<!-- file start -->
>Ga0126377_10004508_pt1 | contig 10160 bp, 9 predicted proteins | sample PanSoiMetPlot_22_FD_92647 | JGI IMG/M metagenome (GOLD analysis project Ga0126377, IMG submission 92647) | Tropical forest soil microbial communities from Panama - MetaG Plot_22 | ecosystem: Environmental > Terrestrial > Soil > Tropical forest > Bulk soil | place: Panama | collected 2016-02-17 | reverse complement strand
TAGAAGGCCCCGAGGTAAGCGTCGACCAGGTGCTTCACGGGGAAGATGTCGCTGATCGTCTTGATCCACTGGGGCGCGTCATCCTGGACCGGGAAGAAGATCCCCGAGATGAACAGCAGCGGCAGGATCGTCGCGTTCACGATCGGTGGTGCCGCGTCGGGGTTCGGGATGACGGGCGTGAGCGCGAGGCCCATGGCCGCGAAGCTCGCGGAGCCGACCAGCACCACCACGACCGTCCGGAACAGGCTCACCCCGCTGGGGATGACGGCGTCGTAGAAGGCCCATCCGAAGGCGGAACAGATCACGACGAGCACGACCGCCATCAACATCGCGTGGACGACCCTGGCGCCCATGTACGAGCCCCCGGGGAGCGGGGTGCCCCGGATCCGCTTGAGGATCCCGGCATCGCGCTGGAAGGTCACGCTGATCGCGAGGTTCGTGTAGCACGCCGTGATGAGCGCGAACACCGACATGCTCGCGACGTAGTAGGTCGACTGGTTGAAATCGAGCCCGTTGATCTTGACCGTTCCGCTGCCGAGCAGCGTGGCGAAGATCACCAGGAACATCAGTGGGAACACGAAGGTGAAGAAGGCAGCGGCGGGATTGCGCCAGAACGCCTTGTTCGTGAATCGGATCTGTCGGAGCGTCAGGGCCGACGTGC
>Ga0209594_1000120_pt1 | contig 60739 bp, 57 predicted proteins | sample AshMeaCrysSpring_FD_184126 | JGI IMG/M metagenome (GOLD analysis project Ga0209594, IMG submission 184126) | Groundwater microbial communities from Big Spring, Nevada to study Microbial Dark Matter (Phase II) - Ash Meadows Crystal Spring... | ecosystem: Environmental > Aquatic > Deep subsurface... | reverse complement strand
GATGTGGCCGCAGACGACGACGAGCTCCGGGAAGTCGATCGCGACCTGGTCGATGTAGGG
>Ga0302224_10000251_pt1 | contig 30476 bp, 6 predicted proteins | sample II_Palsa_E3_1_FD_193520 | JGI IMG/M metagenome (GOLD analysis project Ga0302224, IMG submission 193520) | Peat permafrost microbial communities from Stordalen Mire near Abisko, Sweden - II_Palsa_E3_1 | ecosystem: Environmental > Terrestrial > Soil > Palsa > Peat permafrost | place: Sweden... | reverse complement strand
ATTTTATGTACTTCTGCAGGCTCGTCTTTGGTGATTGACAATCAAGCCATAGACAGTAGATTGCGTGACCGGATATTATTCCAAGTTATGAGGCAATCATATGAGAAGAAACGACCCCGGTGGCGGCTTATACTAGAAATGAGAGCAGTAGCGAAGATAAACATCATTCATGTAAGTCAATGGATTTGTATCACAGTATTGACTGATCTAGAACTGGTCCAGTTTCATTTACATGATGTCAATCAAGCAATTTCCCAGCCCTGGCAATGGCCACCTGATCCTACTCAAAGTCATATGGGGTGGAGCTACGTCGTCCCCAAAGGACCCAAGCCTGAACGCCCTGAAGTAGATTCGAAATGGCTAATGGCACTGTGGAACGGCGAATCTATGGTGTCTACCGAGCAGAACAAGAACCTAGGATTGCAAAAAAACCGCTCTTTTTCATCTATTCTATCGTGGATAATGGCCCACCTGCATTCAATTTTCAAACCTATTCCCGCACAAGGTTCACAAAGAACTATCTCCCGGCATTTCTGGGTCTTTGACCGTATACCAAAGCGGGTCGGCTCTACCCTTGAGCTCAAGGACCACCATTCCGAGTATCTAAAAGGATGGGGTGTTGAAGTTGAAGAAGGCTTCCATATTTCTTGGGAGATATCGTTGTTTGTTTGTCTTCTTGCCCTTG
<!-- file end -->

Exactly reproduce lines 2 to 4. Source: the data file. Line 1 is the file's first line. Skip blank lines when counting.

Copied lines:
TAGAAGGCCCCGAGGTAAGCGTCGACCAGGTGCTTCACGGGGAAGATGTCGCTGATCGTCTTGATCCACTGGGGCGCGTCATCCTGGACCGGGAAGAAGATCCCCGAGATGAACAGCAGCGGCAGGATCGTCGCGTTCACGATCGGTGGTGCCGCGTCGGGGTTCGGGATGACGGGCGTGAGCGCGAGGCCCATGGCCGCGAAGCTCGCGGAGCCGACCAGCACCACCACGACCGTCCGGAACAGGCTCACCCCGCTGGGGATGACGGCGTCGTAGAAGGCCCATCCGAAGGCGGAACAGATCACGACGAGCACGACCGCCATCAACATCGCGTGGACGACCCTGGCGCCCATGTACGAGCCCCCGGGGAGCGGGGTGCCCCGGATCCGCTTGAGGATCCCGGCATCGCGCTGGAAGGTCACGCTGATCGCGAGGTTCGTGTAGCACGCCGTGATGAGCGCGAACACCGACATGCTCGCGACGTAGTAGGTCGACTGGTTGAAATCGAGCCCGTTGATCTTGACCGTTCCGCTGCCGAGCAGCGTGGCGAAGATCACCAGGAACATCAGTGGGAACACGAAGGTGAAGAAGGCAGCGGCGGGATTGCGCCAGAACGCCTTGTTCGTGAATCGGATCTGTCGGAGCGTCAGGGCCGACGTGC
>Ga0209594_1000120_pt1 | contig 60739 bp, 57 predicted proteins | sample AshMeaCrysSpring_FD_184126 | JGI IMG/M metagenome (GOLD analysis project Ga0209594, IMG submission 184126) | Groundwater microbial communities from Big Spring, Nevada to study Microbial Dark Matter (Phase II) - Ash Meadows Crystal Spring... | ecosystem: Environmental > Aquatic > Deep subsurface... | reverse complement strand
GATGTGGCCGCAGACGACGACGAGCTCCGGGAAGTCGATCGCGACCTGGTCGATGTAGGG